Gold accounts for about 20% of Burkina Faso’s gross domestic product and 80% of foreign exchange earnings. Miners report that the military regimes have sought to buy gold at the mine gate, which they fear may be used to pay Wagner – which the US and the UK have designated as a terrorist organisation – or find its way into Russia’s expanding gold reserves, which in turn may fund Russia’s war of aggression against Ukraine. The ‘Blood Gold’ report claims that Russia has sourced gold worth $2.5-billion from Africa since its invasion of Ukraine.

There is little doubt that Traoré’s regime has conferred on Russia ‘most favoured nation’ status in recent months: first, after a 32-year absence, Russia has reopened its embassy in Ouagadougou; then a group of disgruntled Burkinabe military officers was dispatched to Moscow for ‘training’ and, finally, the Burkinabe government has signed a deal with Russia to build a nuclear power plant in the country, following a visit to Russia’s Novovoronezh nuclear power plant. Local mining companies claim that Russia’s Nordgold, which now runs three gold mines and has acquired a fourth licence, is receiving special treatment. As if to confirm this, Traoré in December sacked Chamber of Mines director Adama Soro – apparently because he was perceived to be too close to Canadian mining company Endeavour.

However, the main reason for Burkina Faso’s series of coups and countercoups has been ten years of spreading insurgency and insecurity. Insurgents control some 40% of Burkinabe territory and, despite Traoré’s claims, there are few signs his rule has had any military successes. For mining companies operating there, the cost of security has soared. Again under Russia’s tutelage, and alongside Mali and Niger, Burkina Faso has withdrawn from the EU-backed G5 – a five-country Sahelian military organisation tackling Islamist extremist insurgents – and has formed a tripartite military union. The Alliance des États du Sahel (AES) has agreed a defence pact that goes beyond an anti-insurgency agreement. If any pact country is attacked, it will be defended by all three. Defence is its first objective, but it also envisages economic cooperation and its own currency. So far, it has no donor funding. With Russia’s war undermining its domestic economy, the development financing that these countries desperately need is unforthcoming. Burkina Faso and other AES countries’ links to Russia will have consequences. Sweden, a development superpower, in December withdrew aid from Mali for that junta’s support of Russia’s invasion of Ukraine.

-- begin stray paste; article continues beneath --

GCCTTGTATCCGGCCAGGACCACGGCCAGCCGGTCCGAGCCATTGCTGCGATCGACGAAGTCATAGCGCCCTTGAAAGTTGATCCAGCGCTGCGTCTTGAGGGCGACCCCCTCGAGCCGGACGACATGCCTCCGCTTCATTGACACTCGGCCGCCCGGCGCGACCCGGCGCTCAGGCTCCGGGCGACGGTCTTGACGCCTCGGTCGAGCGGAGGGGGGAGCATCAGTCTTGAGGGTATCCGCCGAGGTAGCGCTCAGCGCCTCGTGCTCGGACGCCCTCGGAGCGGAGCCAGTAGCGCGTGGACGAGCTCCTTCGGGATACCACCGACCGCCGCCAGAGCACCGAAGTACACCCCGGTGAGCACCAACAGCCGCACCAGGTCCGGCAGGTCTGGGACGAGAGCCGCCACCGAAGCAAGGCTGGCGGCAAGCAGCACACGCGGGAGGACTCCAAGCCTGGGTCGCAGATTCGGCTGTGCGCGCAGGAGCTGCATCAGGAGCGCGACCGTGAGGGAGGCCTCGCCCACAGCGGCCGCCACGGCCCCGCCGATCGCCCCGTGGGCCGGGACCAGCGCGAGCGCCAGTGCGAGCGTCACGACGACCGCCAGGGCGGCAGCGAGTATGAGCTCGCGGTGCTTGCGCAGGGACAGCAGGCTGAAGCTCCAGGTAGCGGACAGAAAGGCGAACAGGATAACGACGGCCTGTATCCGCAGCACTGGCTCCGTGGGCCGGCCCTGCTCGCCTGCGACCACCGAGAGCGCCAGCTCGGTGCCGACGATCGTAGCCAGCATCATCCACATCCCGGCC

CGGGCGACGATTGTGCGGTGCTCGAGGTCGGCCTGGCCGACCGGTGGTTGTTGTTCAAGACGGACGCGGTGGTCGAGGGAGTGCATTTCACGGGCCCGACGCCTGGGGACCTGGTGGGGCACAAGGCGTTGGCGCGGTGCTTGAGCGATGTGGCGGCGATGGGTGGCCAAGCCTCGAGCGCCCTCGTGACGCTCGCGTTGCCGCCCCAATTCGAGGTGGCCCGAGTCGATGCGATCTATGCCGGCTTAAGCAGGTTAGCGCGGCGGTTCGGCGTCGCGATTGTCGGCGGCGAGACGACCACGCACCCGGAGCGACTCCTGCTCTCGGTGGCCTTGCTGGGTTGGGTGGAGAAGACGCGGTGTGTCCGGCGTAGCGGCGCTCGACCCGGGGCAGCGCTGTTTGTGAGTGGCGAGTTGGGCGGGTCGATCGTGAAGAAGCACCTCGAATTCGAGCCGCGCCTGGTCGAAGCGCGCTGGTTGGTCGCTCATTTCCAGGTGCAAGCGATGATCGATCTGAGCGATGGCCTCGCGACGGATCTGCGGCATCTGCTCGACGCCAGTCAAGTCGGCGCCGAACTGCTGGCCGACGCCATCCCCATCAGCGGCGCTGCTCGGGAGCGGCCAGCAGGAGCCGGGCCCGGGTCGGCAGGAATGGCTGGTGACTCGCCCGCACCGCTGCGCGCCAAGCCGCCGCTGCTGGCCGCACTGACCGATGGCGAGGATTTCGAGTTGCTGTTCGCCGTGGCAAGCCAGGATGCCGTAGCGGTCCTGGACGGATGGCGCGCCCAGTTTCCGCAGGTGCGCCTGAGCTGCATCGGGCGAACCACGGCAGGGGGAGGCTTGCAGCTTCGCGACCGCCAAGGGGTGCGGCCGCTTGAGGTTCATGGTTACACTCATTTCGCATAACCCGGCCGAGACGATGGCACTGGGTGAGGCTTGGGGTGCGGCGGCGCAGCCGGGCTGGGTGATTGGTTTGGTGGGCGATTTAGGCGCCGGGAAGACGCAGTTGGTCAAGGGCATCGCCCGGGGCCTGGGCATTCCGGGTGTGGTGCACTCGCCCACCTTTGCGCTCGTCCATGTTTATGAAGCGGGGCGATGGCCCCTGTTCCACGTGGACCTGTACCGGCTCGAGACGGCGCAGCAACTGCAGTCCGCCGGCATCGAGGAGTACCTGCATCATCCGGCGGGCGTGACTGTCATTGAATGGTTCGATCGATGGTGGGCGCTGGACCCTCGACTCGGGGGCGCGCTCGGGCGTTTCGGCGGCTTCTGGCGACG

There is little or no prospect of a swift restoration of democratic rule; the AES signifies the regional juntas’ digging in. With Russia unable to provide like-for-like military support, or like-for-like military funding, insurgents now operate with confidence across the region. This, with Western and regional sanctions and suspended development, will hit the poorest hardest, which may end popular support for Traoré. As one analyst said, “Sovereignty does not provide food, water or electricity”. Traoré is unlikely to be able to replicate what Sankara did for the country. He is more likely to spend the next year looking over his shoulder both at his military colleagues and his new Kremlin-linked praetorian guard.

Edited by Martin Zhuwakinyu
Creamer Media Senior Deputy Editor